New Research Compares Effectiveness, Safety of Branded and Biosimilar Filgrastim

Christina Mattina
April 04, 2017
A research poster presented by at the Academy of Managed Care Pharmacy Annual Meeting, held March 27-30 in Denver, Colorado, explored the effectiveness and safety outcomes of the branded and biosimilar versions of filgrastim in a real-world comparative study.
 
Sandoz, the maker of a biosimilar version of filgrastim-sndz sold as Zarxio, has been locked in legal battles with Amgen, manufacturer of the branded filgrastim sold as Neupogen, for almost 2 years. A Supreme Court decision on the “patent dance” fight is expected by this June, but in the meantime, researchers have continued to investigate whether the drugs are clinically equivalent.
 
In randomized trial settings, filgrastim-sndz has demonstrated a high degree of similarity to the reference drug with no clinically meaningful differences in effectiveness. The drugs are granulocyte-colony stimulating factors (G-CSFs), which work to prevent chemotherapy-induced febrile neutropenia by imitating natural proteins that spur neutrophil production in the bone marrow. Febrile neutropenia was defined as hospitalization with a diagnosis of infection and/or neutropenia, within 14 days post-index (broad definition). The narrow definition was hospitalization with a diagnosis of infection and neutropenia within 14 days post-index.
 
Although randomized trials have demonstrated equivalent outcomes sufficient for FDA approval, a group of researchers from Humana decided to investigate the real-world effectiveness and safety outcomes of filgrastim and filgrastim-sndz, as well as pegfilgrastim, which is another G-CSF sold as Neulasta by Amgen. The researchers used administrative claims data from the Humana Research Database of around 19 million patients enrolled in commercial or Medicare plans.
 
Beneficiaries with medical and pharmacy coverage were included in the study if they had a claim for a G-CSF during the study period and had received chemotherapy within 6 days prior to the G-CSF claim. The research outcomes were the incidence of neutropenia, using both the broad and the narrow definitions, and the incidence of adverse events, defined as a claim for spleen rupture, acute respiratory syndrome, serious allergic reaction, capillary leak syndrome, thrombocytopenia, leukocytosis, cutaneous vasculitis, or bone and muscle ache.
 
The researchers determined that filgrastim and filgrastim-sndz had less than a 1% difference in the incidence of febrile neutropenia, using both the broad and narrow definitions. This small difference in incidence combined with a confidence interval that crossed 0 indicated statistical equivalence. The incidence of adverse drug events, however, was higher among the patients with claims for filgrastim-sndz (5.9% vs 3.4%).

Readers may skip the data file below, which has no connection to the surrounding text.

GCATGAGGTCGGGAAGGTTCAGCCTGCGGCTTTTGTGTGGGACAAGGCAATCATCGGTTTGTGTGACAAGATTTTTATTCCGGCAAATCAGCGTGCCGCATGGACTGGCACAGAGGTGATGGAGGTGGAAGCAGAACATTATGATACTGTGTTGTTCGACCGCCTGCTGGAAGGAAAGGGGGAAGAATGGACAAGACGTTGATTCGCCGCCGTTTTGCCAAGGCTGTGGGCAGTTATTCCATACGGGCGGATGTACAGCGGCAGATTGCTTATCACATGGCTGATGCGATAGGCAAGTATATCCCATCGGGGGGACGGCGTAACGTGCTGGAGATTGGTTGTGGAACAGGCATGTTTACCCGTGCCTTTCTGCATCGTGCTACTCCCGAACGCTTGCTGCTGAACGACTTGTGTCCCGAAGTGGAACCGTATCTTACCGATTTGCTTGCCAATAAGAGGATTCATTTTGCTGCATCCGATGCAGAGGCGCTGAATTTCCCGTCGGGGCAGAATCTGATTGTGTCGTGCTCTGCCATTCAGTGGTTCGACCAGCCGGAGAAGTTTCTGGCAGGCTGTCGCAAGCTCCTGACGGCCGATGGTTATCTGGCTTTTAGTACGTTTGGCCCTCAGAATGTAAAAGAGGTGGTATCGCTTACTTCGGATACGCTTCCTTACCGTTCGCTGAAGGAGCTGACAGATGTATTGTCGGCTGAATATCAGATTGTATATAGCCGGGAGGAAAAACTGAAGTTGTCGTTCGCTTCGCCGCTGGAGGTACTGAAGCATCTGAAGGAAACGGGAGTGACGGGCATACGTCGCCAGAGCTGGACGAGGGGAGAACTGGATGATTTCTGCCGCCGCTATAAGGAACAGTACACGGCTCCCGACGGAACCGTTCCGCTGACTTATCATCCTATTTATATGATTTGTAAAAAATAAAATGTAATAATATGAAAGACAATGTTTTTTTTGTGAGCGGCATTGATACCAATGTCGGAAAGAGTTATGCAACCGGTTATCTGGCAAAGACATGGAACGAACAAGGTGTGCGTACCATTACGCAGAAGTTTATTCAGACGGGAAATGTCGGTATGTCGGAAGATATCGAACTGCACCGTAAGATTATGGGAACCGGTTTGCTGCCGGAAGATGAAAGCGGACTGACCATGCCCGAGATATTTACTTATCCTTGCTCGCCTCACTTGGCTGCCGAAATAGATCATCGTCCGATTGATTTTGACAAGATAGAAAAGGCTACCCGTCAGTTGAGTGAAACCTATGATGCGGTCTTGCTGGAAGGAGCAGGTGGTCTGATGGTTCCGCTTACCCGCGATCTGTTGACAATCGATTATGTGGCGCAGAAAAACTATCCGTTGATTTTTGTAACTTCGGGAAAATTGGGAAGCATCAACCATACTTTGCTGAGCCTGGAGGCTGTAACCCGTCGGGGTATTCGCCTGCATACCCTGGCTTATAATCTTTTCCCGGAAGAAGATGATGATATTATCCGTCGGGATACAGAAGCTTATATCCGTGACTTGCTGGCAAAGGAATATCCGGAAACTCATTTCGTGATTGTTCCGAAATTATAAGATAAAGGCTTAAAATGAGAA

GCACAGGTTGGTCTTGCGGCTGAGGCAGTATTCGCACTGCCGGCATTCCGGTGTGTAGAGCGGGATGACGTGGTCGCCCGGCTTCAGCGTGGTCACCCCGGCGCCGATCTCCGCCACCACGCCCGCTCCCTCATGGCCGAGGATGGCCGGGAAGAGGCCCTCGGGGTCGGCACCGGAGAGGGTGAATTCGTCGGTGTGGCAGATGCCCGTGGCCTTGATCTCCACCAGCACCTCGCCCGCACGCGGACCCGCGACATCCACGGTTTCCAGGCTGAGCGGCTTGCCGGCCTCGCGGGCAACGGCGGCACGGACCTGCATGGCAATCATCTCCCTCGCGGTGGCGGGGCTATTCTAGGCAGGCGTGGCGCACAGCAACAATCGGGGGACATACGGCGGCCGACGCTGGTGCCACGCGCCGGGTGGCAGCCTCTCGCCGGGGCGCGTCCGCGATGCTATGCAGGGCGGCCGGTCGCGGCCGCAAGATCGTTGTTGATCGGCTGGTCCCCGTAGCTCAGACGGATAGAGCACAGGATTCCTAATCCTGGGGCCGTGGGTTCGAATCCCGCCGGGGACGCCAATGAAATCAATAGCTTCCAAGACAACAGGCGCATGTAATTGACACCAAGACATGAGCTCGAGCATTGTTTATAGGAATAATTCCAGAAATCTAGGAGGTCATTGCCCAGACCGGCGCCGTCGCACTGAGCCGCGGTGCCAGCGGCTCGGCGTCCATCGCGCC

In a separate analysis comparing filgrastim to pegfilgrastim, which has greater bioavailability, the researchers found that the only measure for which the 2 drugs were equivalent was the narrower definition of febrile neutropenia, which required the presence of both infection and neutropenia—patients taking pegfilgrastim had significantly higher rates of adverse medication events (5.8% vs 3.4%) and febrile neutropenia when defined broadly as infection and/or neutropenia (6.8% vs 3.4%).
 
The study authors concluded that this real-world evidence does not necessarily support equivalence between branded filgrastim and the biosimilar or the newer pegfilgrastim. They acknowledged, however, that the study group sizes were imbalanced and they could not control for differences in cancer type or chemotherapy exposure, which could have accounted for some of the variability in outcomes.
 
“The study findings should be interpreted in context given that chemotherapy regimens vary based on patient and cancer type/stage,” the poster explained.
 
The researchers also indicated that they could not include tbo-filgrastim, sold by Teva as Granix, in the statistical comparison due to low sample sizes in the claims database. Tbo-filgrastim’s approval predated the initiation of the FDA’s biosimilar approval pathway, so it is not technically considered a biosimilar, but it has demonstrated comparable safety, efficacy, and pharmacokinetic activity to the branded version of filgrastim.  


Reference
Douglas AG, Schwab P, Lane D, Kennedy K, Slabaugh L, Bowe A. A comparison of brand and biosimilar granulocyte-colony stimulating factors for prophylaxix of chemotherapy-induced febrile neutropenia. Presented at the AMCP Managed Care & Specialty Pharmacy Annual Meeting 2017, Denver Colordao. 

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